There are different forms of hormone treatment. One is called Androgen Blockade Therapy (ABT) or Androgen Deprivation Therapy (ADT). Your doctor may suggest that you take hormone therapy for as little as 6 months or up to many years. Side effects may include loss of sex drive, erectile dysfunction (also called ED), hot flashes, osteoporosis and heart attack.
Flutamide (Eulexin®) is one of the first drugs approved by the FDA for the treatment of prostate cancer. It is generally used either with surgical or medical ablation of the testes (castration) or with another drug called leuprolide acetate. Some doctors consider it a treatment alternative by itself in patients with previously untreated advanced prostate cancer who wish to preserve sexual potency.
Unlike other forms of ADT Flutamide does not halt the production of these adrenal androgens. Rather it competes with DHT and blocks its uptake by the prostate tumour.
(Note: There is little evidence that hormone therapy such as ADT for prostate cancer has any significant benefit on increased percentage 5 year survival or reduced mortality but usually results in significant harm as listed above. (The Efficacy of surgical treatment of cancer – 20 years later, DJ Benjamin) CISS)
- Chemotherapy – the use of toxic drugs to kill the cancer cell or stop them from growing. Some men with advanced prostate cancer are given chemotherapy after standard treatment with radiation and hormone therapy. There is little evidence of any significant benefit. Research by Morgan et al concluded that chemotherapy for prostate cancer gives no increased percentage 5 year survival benefit.
The above therapies all come with risks and side effects which should be discussed in detail by your treating physician.
Early detection: Many doctors believe that one of the tests for the presence of prostate
cancer, the Prostate Specific Antigen (PSA) test, should also be used to screen men for early prostate cancer. This has resulted in the increasing promotion of PSA Screening before it was proven to be beneficial. Five subsequent randomised controlled clinical trials to evaluate the benefits of PSA screening evaluation found that there is little benefit from early detection, with the possible exception of men between the ages of 55 and 60 years in only one of the five trials. (Cochrane* database. Screening for prostate cancer, 2013.) A subsequent analysis of this trial found that confounding factors not corrected for (related to the harm from ADT) could explain the apparent benefit. (Haines and Gabor , Prostate-specific antigen screening trials and prostate cancer deaths: the androgen deprivation connection, 2013). This suggested that there was no benefit there either.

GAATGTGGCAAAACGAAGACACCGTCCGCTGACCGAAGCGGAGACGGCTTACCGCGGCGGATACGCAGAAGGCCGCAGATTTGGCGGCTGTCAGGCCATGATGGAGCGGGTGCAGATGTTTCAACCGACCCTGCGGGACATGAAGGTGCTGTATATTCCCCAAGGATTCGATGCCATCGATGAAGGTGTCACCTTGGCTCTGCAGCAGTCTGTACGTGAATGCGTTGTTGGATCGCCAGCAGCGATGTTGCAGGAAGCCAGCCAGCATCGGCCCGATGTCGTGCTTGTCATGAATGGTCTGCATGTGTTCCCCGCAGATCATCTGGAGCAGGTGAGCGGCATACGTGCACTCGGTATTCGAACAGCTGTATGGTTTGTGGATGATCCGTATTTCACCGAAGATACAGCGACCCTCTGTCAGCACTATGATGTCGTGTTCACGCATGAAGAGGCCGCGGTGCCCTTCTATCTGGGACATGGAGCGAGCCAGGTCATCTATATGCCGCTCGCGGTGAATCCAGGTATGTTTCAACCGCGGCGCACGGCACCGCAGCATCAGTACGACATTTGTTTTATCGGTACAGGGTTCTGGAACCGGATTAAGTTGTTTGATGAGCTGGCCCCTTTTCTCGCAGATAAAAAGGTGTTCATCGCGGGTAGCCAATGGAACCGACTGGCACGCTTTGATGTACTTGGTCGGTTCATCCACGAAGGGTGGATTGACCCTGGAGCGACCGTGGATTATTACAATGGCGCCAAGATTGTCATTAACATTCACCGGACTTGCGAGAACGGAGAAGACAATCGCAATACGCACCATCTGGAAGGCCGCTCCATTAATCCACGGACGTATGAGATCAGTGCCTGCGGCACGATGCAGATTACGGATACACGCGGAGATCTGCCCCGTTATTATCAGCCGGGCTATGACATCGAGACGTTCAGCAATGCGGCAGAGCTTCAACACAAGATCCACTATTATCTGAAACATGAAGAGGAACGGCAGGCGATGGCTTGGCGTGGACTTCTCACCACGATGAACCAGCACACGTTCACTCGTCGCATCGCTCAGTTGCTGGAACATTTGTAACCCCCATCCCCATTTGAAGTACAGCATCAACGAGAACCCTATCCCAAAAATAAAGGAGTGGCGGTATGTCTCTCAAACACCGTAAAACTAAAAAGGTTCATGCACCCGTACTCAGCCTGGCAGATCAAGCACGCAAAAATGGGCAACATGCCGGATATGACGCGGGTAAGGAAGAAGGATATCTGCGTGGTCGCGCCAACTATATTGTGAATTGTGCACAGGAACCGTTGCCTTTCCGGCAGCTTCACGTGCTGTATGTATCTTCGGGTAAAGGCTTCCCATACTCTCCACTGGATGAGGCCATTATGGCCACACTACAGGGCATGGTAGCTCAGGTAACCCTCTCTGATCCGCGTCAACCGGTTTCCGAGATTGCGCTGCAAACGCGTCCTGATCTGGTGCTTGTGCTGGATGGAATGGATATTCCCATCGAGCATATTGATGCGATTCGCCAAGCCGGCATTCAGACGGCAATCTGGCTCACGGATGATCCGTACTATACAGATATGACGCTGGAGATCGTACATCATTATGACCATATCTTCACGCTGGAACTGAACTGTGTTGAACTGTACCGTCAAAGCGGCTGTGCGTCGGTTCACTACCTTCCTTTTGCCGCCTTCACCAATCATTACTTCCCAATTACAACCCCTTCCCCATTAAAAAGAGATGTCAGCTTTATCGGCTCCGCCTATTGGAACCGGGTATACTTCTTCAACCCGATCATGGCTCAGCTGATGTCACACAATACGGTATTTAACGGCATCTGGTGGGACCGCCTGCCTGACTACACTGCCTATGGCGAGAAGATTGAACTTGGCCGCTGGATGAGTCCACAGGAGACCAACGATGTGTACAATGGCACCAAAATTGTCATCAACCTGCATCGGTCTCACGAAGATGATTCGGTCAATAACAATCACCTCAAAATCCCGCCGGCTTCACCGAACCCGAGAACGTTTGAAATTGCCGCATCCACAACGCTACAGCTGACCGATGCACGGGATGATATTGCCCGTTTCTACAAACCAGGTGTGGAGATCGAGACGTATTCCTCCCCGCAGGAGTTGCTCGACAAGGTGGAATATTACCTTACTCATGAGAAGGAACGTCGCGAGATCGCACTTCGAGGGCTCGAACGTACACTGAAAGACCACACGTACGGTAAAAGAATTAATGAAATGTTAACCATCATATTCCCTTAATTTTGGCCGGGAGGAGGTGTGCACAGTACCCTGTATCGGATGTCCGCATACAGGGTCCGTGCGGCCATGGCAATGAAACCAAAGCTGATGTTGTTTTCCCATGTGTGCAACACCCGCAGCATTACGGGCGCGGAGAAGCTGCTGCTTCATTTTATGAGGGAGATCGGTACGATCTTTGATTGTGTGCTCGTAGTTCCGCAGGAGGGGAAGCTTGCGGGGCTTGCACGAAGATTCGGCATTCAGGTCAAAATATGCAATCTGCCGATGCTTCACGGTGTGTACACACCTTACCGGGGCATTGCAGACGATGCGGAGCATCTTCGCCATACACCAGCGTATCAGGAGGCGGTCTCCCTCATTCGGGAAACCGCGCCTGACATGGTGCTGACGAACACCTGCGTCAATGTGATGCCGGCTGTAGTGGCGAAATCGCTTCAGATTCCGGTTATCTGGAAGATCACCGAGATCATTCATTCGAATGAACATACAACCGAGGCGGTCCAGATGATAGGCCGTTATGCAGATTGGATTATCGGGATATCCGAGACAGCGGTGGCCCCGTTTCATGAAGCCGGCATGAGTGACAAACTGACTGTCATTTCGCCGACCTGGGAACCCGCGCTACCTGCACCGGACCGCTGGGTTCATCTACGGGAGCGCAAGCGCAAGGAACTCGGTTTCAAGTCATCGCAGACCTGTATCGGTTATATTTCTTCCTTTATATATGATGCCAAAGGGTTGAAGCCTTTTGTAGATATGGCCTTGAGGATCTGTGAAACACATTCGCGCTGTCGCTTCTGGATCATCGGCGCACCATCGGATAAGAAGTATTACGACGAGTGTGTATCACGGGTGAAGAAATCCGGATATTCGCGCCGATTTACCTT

Despite the fact that leading experts in the USA have argued against the continued use of PSA Screening (Boyle and Brawley, Prostate Cancer: Current Evidence Weighs Against Population Screening, 2009) most cancer authorities in Australia do not accept their arguments and continue to promote PSA screening. (Dr Otis Brawley is Chief Medical Officer at the American Cancer Society)
Overdiagnosis: Another problem relating to prostate cancer screening is overdiagnosis resulting in overtreatment. It is claimed that most prostate tumours found through PSA screening are not life-threatening. In fact the proportion of men with undiagnosed prostate cancer (ie in men without any health problem including cancer) found in men who had died in accidents, such as car accidents was 31% in men aged 30-39, 40% in men 40-49, 45% in men 50-59, 68% in men 60-69 and 82% in men aged 70-79. So if over half of older men have prostate cancer but only 3% will ever die of it the potential for overdiagnosis and overtreatment is enormous. (Welch HG. Overdiagnosed, 2011)
Before deciding on one of these treatments you would benefit from asking your physician three questions:
Question 1: What are my treatment options? – these should include doing nothing.
Question 2: What are the possible outcomes of those options? – including benefits and side effects.
Question 3: How likely is each of the outcomes to occur?
If you feel your doctor or other health practitioner is not able to answer these questions, or shows that he or she is not comfortable with you asking these questions, it raises the question as to whether they are practising evidence based medicine and you should consider getting another opinion.